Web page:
"The Creator made Italy from designs by Michelangelo".Any piece on Tuscany has to begin with an ode to one of its greatest sons, Michelangelo. Tuscany's contribution to Italian history is so magnificent, that it can easily be regarded as a nation on its own right. The architecture, the history, the people, the cuisine―each aspect of Tuscany leaves you overwhelmed and mesmerized.
So, without any delay, let's get past the customary introductions, and begin our journey through one of the most picturesque regions of Italy―Tuscany.
What can you say about a city that is postcard-perfect? Florence is among Italy's crown jewels, and used to be the seat of the Renaissance movement. The Renaissance flavor hits you as soon as you enter the city, with the Duomo di Firenze's silhouette defining the skyline. The Basilica di Santa Maria del Fiore ranks among the largest churches in Italy, and is automatically a major draw for visitors who come here. Another Florentine attraction is the Uffizi Gallery, one of the oldest museums in the world. Architecturally speaking, the Medici influence is still evident all over the city, from the Fontana del Nettuno, to the grand Uffizi Gallery. As you walk over the city's oldest bridge, the Ponte Vecchio and gaze at the Arno river gushing below, you're just left with one wish―to make Florence your home.
The coastal town of Pisa has been a tourist magnet since ages. Pisa used to be a major port held in the same league as Genoa, but its claim to fame in the recent times has been the Piazza dei Miracoli. What can be termed as a charming blot among Italian architectural marvels, the evidently imperfect Leaning Tower of Pisa is what brings most visitors here. Which is a little bit of a shame, considering how Pisa has so much more to offer; from its famed University of Pisa, to several Romanesque buildings, churches, and museums.
The name is sure to ring a bell if wine happens to be your choice of tipple. Chianti's famous reds include Chianti and Chianti Classico, along with Colli dell'Etruria Centrale, Pomino, Vin Santo del Chianti, and Vin Santo del Chianti Classico. Besides being a prime center for viticulture, Chianti's breathtaking beauty is evident in its little Roman churches and ancient villas, interspersed with neat rows of grape vines and olive plantations.
Siena's most prominent event is the Palio di Siena, a horse race that takes place in the Piazza del Campo, which is the main square. Tourists flock to see this race that takes place on July 2 and August 16 each year. This thrilling and rather violent race has its roots in the medieval era, and has been kept alive even in the present times, like most traditions in Italy. To sample the gorgeous Sienese art, visit the Museo Civico, which houses some very impressive frescoes.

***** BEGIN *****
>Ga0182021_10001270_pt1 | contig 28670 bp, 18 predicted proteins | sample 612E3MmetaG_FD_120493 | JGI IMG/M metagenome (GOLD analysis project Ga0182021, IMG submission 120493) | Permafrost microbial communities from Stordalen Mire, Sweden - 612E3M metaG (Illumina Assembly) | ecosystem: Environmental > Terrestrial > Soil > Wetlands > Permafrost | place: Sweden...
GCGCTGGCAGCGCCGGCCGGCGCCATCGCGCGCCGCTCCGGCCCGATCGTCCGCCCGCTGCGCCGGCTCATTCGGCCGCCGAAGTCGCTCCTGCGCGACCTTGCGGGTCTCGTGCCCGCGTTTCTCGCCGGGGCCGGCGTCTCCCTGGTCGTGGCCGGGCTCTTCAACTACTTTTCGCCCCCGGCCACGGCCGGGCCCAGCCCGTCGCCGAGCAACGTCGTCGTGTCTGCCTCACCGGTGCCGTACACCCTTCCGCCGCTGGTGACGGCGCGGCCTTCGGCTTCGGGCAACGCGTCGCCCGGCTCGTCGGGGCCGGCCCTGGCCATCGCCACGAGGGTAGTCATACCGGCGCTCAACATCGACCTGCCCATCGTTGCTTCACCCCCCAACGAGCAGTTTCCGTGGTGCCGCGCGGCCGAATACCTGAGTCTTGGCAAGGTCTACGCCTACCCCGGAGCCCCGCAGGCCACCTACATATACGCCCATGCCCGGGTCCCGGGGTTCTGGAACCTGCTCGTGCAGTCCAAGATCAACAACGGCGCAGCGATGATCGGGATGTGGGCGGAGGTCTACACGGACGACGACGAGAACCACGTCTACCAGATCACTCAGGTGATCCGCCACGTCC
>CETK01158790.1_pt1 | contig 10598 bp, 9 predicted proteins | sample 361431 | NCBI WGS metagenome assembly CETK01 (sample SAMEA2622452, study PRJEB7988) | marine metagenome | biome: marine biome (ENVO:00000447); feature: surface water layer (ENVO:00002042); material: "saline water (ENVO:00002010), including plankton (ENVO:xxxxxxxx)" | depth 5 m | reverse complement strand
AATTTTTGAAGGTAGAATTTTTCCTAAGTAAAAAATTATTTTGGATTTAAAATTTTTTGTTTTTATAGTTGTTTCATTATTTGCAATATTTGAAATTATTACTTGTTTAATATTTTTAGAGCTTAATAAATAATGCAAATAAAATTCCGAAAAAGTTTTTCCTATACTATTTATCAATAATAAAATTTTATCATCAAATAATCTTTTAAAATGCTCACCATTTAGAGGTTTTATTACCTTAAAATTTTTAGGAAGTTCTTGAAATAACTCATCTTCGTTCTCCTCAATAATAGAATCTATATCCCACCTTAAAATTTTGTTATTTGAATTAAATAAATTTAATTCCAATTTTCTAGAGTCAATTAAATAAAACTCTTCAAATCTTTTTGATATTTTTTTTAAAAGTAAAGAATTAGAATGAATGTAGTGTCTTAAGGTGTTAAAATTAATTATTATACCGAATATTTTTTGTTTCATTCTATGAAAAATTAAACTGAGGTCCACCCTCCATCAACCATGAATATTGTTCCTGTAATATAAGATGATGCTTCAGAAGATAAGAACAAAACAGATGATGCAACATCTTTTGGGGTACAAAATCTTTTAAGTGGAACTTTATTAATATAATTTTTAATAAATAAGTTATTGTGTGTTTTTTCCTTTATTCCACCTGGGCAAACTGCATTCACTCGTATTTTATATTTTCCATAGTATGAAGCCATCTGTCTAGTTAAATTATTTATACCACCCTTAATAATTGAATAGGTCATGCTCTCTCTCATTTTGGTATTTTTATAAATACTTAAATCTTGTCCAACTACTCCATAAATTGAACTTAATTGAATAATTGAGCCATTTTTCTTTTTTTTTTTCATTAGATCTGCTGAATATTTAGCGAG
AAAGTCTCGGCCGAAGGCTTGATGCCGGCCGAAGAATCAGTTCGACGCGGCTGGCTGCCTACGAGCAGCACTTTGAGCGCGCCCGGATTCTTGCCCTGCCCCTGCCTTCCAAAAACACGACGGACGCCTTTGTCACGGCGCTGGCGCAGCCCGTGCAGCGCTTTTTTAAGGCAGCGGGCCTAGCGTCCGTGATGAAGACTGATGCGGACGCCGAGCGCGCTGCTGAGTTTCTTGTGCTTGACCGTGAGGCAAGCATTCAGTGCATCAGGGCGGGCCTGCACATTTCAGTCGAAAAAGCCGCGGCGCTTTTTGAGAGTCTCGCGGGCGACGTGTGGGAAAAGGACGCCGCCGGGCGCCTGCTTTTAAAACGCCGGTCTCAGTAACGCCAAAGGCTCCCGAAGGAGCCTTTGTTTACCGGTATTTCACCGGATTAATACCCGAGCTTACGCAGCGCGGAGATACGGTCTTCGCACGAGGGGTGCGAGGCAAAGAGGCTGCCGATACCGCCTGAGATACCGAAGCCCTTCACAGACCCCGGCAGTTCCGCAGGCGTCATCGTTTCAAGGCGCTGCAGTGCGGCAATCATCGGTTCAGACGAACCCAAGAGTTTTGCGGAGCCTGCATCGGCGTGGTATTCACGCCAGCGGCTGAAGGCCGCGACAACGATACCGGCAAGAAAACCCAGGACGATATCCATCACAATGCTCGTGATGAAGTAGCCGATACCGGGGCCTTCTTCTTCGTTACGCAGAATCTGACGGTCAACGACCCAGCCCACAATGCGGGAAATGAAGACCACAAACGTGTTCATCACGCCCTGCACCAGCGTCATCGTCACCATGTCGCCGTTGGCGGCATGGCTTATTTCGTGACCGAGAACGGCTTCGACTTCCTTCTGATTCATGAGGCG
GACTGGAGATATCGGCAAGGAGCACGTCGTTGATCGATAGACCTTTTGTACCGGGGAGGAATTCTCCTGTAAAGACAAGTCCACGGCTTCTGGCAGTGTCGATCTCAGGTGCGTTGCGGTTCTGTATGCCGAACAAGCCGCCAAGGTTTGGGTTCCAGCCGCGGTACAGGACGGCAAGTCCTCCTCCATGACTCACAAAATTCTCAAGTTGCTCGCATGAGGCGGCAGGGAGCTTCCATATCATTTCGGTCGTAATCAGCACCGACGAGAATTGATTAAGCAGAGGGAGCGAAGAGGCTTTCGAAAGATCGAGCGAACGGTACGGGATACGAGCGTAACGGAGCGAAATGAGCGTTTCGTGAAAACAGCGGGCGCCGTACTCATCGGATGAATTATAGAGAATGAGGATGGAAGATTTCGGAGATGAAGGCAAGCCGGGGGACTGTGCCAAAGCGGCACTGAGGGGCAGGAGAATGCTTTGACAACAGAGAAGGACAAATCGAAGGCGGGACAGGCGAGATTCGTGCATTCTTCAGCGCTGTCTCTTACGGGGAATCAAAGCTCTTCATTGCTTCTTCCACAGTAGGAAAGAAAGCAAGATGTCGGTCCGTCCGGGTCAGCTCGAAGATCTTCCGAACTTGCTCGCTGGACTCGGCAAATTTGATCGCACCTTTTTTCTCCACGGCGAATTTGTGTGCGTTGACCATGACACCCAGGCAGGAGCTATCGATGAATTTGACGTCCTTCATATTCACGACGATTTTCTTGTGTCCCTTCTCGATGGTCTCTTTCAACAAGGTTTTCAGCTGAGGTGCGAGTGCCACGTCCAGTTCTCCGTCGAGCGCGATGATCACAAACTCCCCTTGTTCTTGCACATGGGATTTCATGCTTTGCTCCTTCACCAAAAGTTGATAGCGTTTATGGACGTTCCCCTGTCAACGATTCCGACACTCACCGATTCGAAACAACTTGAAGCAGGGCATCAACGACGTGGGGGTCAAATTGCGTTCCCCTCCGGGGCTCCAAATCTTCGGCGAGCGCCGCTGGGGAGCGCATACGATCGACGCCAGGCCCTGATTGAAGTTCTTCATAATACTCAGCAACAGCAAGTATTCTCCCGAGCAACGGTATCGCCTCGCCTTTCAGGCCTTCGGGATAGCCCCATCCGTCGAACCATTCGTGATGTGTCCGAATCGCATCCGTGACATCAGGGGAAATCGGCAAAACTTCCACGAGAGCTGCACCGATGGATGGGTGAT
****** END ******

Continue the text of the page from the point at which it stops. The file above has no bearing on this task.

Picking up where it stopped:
Lucca is a charming little village, replete with all those Tuscan elements that make it worth a see. We're referring to cobbled streets, piazzas that stretch endlessly, pretty little cafés that serve the most delicious pici all'aglione, and all of this nestled within those imposing Roman walls. Lucca is worthy of an exploration on foot, but you can even rent a car and visit Montecatini Terme and enjoy the thermal spas here.
Monteriggioni is your classic walled castle, typical of the medieval times. Fourteen towers are a part of the fortifying wall, which were used by the guards protecting the castle. The Medieval Festival of Monteriggioni is an annual affair that takes place every July, and is one of the most beautiful festivals in the region. It gives you a glimpse of life as it was back then, complete with costumed men and women, duels, acrobats, and of course medieval cuisine.
"If there is some good in me, it is because I was born in the subtle atmosphere of your country of Arezzo."
Michelangelo's words maybe enough to capture the essence of Arezzo, or maybe not. The town sits prettily on top of a hill, overlooking the four valleys―Valtiberina, Casentino, Valdarno and Valdichiana. Arezzo was, unfortunately, at the receiving end of some pretty nasty WWII bombing, but you might remember it from Roberto Benigni's Oscar-winning film, La vita è bella (Life Is Beautiful).
Saturnia is a speck of a village in southern Tuscany, but is perhaps the world's only original natural spa. The Terme di Saturnia, located right outside the village are a group of springs with sulfurous water flowing at a temperature of 37.5 °C (99.5 °F). They are well-known for their therapeutic properties, which aid physical and mental well-being.
The name Costa degli Etruschi may not be taken alongside the famed Costiera Amalfitana, but yes, it does deserve a mention. The Etruscan coastline begins southwards from Livorno to just beyond Piombino, where you take a ferry to the island of Elba. The scenery you'll encounter along the way is beautiful and memorable. The coast is lined with Italian hamlets and vineyards, serving some delicious grub.
It is impossible to bid goodbye to Tuscany without paying a visit to the birthplace of the Renaissance genius, Leonardo da Vinci. His greatest works have a place of honor in museums all over the world, but this village is where he spent his early years. Around half a million tourists come to Vinci annually, to visit Museo Leonardiano, which houses notebooks that contain sketches drawn by the master.
It's hard to contain Tuscany in a matter of ten places. We've somehow managed to do that here, though. But Tuscany, just as the rest of Italy, does deserve multiple visits.